60 million people in the United States suffer from a mental illness and most of them try to hide it. Why? For the fear of being called c-r-a-z-y. This is the effect stigma has had on mental illness.
There seems to be a high price to pay in admitting that you have a mental illness. Many choose not to tell their employers in fear of getting fired. Is that legal? No. Yet, it still happens. I’m guilty of not letting my employer know. But I valued my job more than I valued the understanding of my co-workers. Of course I wish that I could disclose that with my employer. The relief in not having to conceal that part of me would be tremendous. However, the threat still looms of being terminated.
There’s a constant vicious cycle. Stigma causes one to hide or be dishonest about their mental illness, that leads to shame, which turns around and adds fuel to the stigma fire. We all love it when someone fights stigma by talking about it. That takes a lot of courage. But how many people are going to stand up when the bad outcomes outweigh the good?
Those with a mental illness are not broken, flawed people with weak characters. In reality, they have unique strengths. They have survived all the woes of their illness and have come out the other side a better person. They have become resilient and have overcome adversity. That should be what comes to ones mind when they think of someone with a mental illness. But that’s not how it is. Now that’s a shame…
Normal days are often few and far between for those with bipolar disorder. In my case the majority are down days, some normal days and then some days that are a little too good because I’m hypomanic. However your days measure out, there is a gap to fill in. You have to fill in the positive and negative gaps to get back to normal. So what mask are you wearing today?
It seems like depression is what requires the most covering up. There are days that the only mask that will fit is the one that barely gets you through the day. Other days, you only feel like a shell of yourselves and the mask you put on helps you fake it the rest of the way to happy. When you’re irritable you have to put on the mask that makes you somewhat pleasant and makes you seem like not too much is bothering you. Hypomania/mania has its share of masks too. You may try to mask that your operating at hyperspeed or that you are close to spinning out of control.
You may be faking it when you put on your mask but the masks themselves aren’t. They’re still you, they just aren’t the you at that particular moment. Putting on the mask is a way of coping and compensating. It enables you to play a character that best helps you get through the day. It’s a tool of sorts. One that comes to our aid when we mentally cant do it.
The days of normal, when the masks aren’t needed are the best. Your personality is at 100% and your genuinely happy. For the days that aren’t like that I’m grateful that I have my masks. No, faking it isn’t ideal but I can still go through the day and actually live instead of just function. What about you? Do you have masks?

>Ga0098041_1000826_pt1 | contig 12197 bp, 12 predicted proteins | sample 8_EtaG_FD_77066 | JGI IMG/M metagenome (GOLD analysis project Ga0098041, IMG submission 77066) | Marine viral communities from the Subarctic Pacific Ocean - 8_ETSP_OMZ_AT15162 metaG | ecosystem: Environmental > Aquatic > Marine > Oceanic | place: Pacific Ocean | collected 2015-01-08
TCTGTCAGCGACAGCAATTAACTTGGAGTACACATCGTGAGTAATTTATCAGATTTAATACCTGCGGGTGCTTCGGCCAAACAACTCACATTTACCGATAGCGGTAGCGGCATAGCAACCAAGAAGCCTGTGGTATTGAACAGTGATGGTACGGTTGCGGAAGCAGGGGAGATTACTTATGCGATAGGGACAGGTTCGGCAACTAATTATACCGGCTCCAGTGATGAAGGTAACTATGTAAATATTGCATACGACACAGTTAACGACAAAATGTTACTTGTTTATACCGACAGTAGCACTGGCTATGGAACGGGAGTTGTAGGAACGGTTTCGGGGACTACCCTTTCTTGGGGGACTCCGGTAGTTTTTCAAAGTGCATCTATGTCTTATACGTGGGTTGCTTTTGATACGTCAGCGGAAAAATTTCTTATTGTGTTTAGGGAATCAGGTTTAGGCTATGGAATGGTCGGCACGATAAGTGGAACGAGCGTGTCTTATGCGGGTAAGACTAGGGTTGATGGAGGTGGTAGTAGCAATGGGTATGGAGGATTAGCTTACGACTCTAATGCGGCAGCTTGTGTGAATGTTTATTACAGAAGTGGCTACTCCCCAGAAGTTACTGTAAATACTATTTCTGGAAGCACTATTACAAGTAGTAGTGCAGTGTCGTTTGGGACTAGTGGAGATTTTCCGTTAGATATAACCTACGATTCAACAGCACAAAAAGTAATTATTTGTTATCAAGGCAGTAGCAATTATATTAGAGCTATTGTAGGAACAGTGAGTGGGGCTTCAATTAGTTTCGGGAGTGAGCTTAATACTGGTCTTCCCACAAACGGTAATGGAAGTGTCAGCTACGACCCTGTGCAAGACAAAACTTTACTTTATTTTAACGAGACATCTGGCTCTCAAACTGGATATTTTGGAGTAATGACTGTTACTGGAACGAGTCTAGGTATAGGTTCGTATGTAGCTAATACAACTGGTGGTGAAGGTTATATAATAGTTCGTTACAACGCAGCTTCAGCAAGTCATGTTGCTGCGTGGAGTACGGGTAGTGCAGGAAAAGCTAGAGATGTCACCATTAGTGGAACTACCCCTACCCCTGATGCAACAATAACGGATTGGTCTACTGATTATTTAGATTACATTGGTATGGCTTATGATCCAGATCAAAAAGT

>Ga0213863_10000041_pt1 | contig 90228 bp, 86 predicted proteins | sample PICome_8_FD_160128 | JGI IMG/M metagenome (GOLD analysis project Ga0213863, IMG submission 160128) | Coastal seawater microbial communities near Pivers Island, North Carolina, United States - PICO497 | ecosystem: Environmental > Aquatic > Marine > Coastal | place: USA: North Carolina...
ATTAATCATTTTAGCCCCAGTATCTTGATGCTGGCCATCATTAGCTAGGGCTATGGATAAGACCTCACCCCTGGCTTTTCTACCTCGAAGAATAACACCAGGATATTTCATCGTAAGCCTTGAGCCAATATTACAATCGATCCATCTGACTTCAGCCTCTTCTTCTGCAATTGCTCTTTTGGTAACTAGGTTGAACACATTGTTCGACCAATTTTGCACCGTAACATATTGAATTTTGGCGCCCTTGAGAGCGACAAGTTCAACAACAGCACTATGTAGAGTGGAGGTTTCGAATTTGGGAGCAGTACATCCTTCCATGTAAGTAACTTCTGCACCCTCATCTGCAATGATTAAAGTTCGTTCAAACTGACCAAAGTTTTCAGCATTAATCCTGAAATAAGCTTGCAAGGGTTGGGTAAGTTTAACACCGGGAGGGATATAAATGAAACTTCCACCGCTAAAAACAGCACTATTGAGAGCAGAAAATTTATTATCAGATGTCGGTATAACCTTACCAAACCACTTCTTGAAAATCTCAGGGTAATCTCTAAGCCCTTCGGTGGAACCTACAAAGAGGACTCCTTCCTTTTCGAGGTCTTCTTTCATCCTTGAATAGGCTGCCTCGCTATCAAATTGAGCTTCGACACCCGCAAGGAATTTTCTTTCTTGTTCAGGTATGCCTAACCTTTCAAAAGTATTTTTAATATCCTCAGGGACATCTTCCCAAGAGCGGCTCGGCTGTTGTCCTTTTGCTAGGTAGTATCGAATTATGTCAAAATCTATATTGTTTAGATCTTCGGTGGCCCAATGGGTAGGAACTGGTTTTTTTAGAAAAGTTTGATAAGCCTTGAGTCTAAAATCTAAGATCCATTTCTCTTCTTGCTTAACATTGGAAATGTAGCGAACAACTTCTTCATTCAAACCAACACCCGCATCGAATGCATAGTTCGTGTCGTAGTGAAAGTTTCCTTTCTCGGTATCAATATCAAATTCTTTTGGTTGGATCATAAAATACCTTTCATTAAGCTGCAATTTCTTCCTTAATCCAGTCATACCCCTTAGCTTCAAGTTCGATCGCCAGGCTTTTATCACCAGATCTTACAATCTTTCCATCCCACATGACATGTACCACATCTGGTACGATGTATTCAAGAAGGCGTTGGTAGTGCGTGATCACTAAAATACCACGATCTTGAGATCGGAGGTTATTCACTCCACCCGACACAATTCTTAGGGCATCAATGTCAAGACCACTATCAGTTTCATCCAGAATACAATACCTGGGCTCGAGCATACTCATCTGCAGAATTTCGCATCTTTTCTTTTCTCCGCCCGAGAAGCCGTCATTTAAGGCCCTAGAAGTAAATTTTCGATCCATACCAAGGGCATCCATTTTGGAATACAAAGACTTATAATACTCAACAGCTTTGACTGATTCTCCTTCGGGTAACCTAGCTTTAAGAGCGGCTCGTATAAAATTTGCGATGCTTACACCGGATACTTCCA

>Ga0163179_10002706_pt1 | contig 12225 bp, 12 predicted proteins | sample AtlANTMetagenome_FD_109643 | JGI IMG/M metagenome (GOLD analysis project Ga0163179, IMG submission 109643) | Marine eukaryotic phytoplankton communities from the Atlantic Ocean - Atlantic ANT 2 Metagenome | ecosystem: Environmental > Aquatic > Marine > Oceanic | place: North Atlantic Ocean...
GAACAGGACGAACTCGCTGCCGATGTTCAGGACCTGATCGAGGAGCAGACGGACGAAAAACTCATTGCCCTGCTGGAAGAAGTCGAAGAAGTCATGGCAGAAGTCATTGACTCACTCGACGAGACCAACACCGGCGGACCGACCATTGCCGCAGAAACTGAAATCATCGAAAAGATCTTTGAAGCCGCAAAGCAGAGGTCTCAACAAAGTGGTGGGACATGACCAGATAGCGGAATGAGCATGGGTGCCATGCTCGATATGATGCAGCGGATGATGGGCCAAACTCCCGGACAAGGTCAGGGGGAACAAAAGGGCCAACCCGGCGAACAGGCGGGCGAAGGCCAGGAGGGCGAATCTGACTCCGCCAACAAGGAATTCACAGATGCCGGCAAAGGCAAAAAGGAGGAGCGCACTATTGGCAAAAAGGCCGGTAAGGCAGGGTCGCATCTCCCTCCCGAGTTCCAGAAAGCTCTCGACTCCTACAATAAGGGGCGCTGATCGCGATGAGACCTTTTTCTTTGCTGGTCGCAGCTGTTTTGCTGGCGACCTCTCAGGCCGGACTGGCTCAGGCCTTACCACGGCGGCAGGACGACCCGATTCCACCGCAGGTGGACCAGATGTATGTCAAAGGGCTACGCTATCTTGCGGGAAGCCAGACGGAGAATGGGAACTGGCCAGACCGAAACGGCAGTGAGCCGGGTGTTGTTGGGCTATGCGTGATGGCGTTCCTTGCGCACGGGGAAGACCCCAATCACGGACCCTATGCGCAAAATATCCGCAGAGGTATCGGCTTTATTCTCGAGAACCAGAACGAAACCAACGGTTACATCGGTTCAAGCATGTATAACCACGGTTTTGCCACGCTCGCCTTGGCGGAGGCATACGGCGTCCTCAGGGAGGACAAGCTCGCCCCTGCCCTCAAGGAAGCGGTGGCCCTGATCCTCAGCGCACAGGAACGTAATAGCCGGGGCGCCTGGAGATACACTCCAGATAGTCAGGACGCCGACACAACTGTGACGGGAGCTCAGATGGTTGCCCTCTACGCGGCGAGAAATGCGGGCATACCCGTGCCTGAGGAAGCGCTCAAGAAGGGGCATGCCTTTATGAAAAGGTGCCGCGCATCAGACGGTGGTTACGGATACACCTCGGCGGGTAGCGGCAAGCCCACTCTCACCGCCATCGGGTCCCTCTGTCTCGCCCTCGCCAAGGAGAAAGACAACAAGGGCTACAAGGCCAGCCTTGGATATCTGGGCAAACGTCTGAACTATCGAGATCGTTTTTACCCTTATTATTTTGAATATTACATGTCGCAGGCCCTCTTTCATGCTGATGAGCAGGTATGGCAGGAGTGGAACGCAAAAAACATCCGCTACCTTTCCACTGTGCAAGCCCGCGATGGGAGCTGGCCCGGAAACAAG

Those of us who have changed our mental condition from bipolar disorder to bipolar IN order have something important to share. We have found strength in what was at one time a debilitating weakness. We have learned how to function in all states, including the extremes of mania and depression. The insights we have and the tools that we use can help our companies to function better in both boom and bust times. We can inspire everyone to move forward instead of being crippled by fear and doubt.”
This is an excerpt from a post on Psychologytoday’s website that was sent to me by a fellow blogging friend. This is just what I needed to read today. If you have time, you can read the rest of that post here.
When facing major problems there is definitely an advantage to being Bipolar. However, you have to look at it that way. Whether your history of being bipolar is long or short, you have already developed skills that help you to function during the up times and the down times. Knowingly or not, these skills are there and you know how to use them. The advantage? People without a mental illness have never been forced to learn how to function under less than ideal circumstances on a regular basis but you have.
When a major problem arises you have the skills that can help you not only function but to handle things quite well. These problems don’t have to be debilitating because our minds have already drug us through that. We may have come out somewhat mangled on the other side but we made it. Now its real life slapping you in the face instead of your illness. But, you can have a been there done that attitude because you have the skills you need to survive and they are all at your disposal.
It’s all in how you look at things. Yes, this illness is debilitating and stress and problems can wreak havoc. But put some rose-colored glasses on and see things differently. Are major problems a pain? Yes. Are you bipolar and therefore have the best equipment for these situations in your arsenal? Yep. I’ll take the glass half full any day.